As the final votes of Nov. 3 are tallied, it has become clear that Joe Biden is our president-elect, regardless of President Donald Trump’s unsurprising, stubborn defiance. He is the first president to lose re-election since President Bush Sr. in 1992.

Polls largely predicted the outcome - quite unlike four years ago - but similarly to 2016, it came down to nailbiter contests in a handful of battleground states. Nevertheless, Biden won a majority of the popular vote, with a lead exceeding 6 million raw votes.

Biden won the Electoral College 306 to 232, the exact tally by which Trump had initially prevailed in 2016, by flipping seventy-four electoral votes from five states and Nebraska’s second congressional district. Trump didn’t win any states or districts Hillary Clinton had carried, but did retain an electoral vote in Maine (his margin of victory slid from 10.3% to 6.7%).

If not for 66,024 votes between Arizona, Georgia, Wisconsin and the Nebraska district, however, Trump could have won with the minimum 270 electoral votes. Some have pointed this out to argue against our electoral system.

Of the five flipped states, two are from the Sun Belt: Arizona and Georgia. The others are the Rust Belt states Trump famously claimed by under one percent each in 2016: Wisconsin, Michigan and Pennsylvania. 

Many believed the latter group to be the Democrat’s most feasible path to the White House, whereas the incumbent stood little chance without their combined 46 electoral votes. Indeed, no part of the trio had voted Republican for president since the 1980s, and in the 2018 midterms, all three elected both Democratic governors and U.S. senators. Biden would win each by only narrow margins, which suggests they will remain hotly-contested battlegrounds in the future. 

Fun fact: Iowa and Ohio are two other Midwestern states which had backed both of Obama’s victories. However, they respectively delivered Trump larger margins of victory and a larger share of the vote than Texas had, in both 2016 and 2020.

Arizona and Georgia, however, are fresh battlegrounds as the minority, college-educated, and youth shares of the vote - all of whom trend left - are increasing. From 1952 onward, the Grand Canyon State had only voted Democratic for Bill Clinton in 1996; that year, he also became the last Democrat to win the Peach State since native son Jimmy Carter in 1980.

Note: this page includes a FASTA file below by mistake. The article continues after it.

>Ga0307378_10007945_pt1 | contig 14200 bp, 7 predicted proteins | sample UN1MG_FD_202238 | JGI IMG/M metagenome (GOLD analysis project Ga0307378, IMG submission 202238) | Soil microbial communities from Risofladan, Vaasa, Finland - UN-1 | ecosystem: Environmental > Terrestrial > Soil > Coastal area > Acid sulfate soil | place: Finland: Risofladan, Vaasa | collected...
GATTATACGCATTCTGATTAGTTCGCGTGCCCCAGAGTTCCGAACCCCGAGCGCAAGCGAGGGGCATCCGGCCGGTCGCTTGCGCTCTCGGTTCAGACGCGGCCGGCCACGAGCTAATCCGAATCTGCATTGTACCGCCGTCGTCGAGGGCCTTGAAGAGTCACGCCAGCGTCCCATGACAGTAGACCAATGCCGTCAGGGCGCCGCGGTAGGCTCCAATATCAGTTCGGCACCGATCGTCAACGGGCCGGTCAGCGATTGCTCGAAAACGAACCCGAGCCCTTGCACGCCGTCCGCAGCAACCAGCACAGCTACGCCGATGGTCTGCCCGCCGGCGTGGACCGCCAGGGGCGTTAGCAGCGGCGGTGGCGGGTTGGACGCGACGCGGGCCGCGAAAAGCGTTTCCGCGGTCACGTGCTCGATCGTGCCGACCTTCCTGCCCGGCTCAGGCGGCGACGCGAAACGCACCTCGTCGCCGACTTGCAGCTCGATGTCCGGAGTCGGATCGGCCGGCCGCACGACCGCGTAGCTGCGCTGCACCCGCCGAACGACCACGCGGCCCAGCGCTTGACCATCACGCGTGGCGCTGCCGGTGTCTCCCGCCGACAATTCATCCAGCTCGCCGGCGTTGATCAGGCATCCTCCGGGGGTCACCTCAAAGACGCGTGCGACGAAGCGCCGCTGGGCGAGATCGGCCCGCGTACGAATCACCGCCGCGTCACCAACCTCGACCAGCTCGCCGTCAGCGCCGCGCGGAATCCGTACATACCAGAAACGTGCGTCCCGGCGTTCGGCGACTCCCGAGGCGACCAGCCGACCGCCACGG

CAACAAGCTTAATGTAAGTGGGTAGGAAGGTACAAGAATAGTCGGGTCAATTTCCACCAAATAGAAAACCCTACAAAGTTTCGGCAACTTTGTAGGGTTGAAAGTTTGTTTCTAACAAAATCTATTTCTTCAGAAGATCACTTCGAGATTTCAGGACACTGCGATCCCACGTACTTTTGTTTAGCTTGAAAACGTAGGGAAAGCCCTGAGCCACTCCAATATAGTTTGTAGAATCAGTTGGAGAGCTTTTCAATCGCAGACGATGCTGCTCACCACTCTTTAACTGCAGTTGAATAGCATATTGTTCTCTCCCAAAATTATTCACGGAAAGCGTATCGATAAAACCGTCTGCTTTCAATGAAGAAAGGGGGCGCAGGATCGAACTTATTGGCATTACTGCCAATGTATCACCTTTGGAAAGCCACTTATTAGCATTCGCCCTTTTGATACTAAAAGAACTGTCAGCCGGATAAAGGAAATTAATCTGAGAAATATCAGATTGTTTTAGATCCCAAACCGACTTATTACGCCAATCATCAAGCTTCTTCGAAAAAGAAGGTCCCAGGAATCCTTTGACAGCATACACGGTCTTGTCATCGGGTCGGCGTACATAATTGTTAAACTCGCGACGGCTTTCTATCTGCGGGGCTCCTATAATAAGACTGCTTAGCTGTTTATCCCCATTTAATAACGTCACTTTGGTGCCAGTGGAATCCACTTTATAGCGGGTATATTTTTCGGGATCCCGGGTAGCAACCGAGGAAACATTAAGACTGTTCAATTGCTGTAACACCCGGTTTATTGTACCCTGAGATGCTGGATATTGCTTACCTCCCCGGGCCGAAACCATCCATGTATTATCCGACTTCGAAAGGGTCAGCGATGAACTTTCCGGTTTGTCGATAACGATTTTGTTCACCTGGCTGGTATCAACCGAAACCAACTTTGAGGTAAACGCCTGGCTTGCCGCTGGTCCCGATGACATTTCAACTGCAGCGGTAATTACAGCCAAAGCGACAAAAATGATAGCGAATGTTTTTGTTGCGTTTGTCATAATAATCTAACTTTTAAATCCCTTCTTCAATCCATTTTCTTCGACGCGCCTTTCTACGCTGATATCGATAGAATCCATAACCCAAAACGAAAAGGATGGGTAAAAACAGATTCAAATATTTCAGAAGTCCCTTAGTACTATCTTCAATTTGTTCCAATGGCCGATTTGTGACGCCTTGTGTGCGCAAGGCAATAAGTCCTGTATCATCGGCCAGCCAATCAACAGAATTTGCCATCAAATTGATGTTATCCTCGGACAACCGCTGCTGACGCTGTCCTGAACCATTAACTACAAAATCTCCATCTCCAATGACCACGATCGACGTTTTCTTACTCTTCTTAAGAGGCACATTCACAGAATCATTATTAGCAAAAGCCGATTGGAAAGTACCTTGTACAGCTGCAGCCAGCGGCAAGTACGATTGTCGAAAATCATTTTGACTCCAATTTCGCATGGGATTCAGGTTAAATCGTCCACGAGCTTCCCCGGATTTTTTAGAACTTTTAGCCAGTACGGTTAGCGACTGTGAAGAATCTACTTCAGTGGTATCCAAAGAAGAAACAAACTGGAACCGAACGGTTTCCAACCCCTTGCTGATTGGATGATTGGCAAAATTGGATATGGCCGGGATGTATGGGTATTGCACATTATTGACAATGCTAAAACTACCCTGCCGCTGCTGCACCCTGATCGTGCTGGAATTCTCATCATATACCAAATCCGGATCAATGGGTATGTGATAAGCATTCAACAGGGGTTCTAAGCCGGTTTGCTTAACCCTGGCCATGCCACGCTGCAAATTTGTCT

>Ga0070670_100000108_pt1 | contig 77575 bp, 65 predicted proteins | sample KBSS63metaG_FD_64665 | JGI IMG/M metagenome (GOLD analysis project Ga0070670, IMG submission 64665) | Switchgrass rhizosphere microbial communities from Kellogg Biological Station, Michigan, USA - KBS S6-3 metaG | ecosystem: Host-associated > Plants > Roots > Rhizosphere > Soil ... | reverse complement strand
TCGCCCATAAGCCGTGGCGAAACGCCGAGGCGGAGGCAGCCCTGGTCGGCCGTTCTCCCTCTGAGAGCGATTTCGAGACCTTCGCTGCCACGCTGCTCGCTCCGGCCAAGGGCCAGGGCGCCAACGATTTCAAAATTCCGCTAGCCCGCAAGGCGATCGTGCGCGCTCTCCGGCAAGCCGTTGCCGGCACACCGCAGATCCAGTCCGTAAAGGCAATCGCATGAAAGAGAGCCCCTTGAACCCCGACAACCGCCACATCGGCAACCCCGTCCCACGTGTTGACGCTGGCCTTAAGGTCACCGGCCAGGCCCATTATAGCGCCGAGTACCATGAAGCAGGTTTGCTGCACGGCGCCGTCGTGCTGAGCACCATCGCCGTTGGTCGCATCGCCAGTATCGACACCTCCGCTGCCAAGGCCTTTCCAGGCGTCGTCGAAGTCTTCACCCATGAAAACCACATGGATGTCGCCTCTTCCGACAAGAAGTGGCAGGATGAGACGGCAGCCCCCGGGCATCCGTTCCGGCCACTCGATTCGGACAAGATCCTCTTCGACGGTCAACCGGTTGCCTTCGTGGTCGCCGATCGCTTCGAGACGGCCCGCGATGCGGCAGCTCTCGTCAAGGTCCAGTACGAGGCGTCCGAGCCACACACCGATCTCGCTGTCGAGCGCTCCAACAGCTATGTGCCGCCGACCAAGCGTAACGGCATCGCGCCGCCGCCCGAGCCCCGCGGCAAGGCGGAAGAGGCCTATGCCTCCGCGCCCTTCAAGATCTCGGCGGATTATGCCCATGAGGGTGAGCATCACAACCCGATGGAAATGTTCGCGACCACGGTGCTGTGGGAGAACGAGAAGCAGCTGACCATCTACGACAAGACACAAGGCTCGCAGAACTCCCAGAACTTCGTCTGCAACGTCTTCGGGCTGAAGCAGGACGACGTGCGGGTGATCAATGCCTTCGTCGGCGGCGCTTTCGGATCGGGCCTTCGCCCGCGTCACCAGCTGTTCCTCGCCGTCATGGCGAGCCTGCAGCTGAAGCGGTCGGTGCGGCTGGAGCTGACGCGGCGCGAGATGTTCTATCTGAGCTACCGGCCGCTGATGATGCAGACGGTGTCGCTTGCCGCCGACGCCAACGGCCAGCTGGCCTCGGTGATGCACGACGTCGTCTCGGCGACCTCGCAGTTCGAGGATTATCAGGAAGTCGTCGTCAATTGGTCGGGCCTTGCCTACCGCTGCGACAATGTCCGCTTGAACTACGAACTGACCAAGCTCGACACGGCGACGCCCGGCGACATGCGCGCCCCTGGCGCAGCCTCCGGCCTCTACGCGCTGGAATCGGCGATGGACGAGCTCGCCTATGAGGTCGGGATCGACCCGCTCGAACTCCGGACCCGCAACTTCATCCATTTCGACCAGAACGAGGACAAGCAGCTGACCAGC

Many pundits thought it was a matter of when, not if, both would flip. In the presidential races from 2000 to 2012, Republicans won Arizona by 6.3%; 10.5%; 8.5% and 9%, but four years ago, Trump carried its eleven electoral votes by merely 3.5% and failed to win a majority. 

For Georgia, those same statistics are 11.7%; 16.6%; 5.2% and 7.8%. Trump won here by just 5.1% in 2016, though he did win 50.44% of the overall vote.

Both states have also garnered more attention in down-ballot races, however. Arizona elected a Democrat to the Senate in 2018 for the first time in thirty years and would oust GOP incumbent Martha McSally this cycle. (Coincidentally, a slim 2.4% margin decided both races). Five of the state’s nine congressional districts went blue this year.

Governor Brian Kemp won in Georgia by under 55,000 votes in 2018, with many blaming voter suppression for his victory. This year, both the state’s Senate seats were up for grabs. As no candidate won a majority in either, both races now head to a January runoff, enjoying intense publicity as they will determine which party controls the chamber for the next two years.

Ultimately, the Biden-Harris ticket carried these states and their combined twenty-seven electoral votes by a slender 10,457 and 12,670 votes, respectively. 

Two other large Sun Belt states, Texas and Florida, would deliver results of particular interest this year, showing rare instances of Clinton-turned-Trump voters. As such, both would remain in the GOP column this year, although many believed them to be potential battlegrounds (particularly the latter, as it has perennially held such status). 

The Lone Star State last voted Democratic for president in 1976. From 2000 to 2012, GOP nominees carried Texas by 21.3%; 22.9%; 11.8% and 15.8%. While the margins have noticeably decreased, the state continues to vote far more Republican than the country at-large. 

Trump would carry Texas by just 9% in 2016, winning 52.2% of the total vote, and in 2018, Beto O’Rourke came within 2.6 points of unseating Senator Cruz. This year, Trump won a similar 52.0% of the state’s vote, with a marginal difference of 5.7% over Biden. GOP Senator John Cornyn won a fourth term by 9.7%. Numerous heavily Latino counties in western and southern Texas voted up to forty to sixty percent more Republican than in 2016, notably. 

Florida was one of few battlegrounds Trump secured this year, by a healthy 51.2% to 47.9% spread. Miami-Dade, the state’s largest county wherein two-thirds of residents are Hispanic or Latino, voted Democratic by a 29.6% margin in 2016, but Biden carried the county by a paltry 7.3%. Trump made smaller gains in several other South Florida counties of similar demographics. 

All in all, the people have spoken and another election has come and gone. On Jan. 20, 2021, a new chapter of American history will begin. 

Alex Bhayani is a staff writer. 

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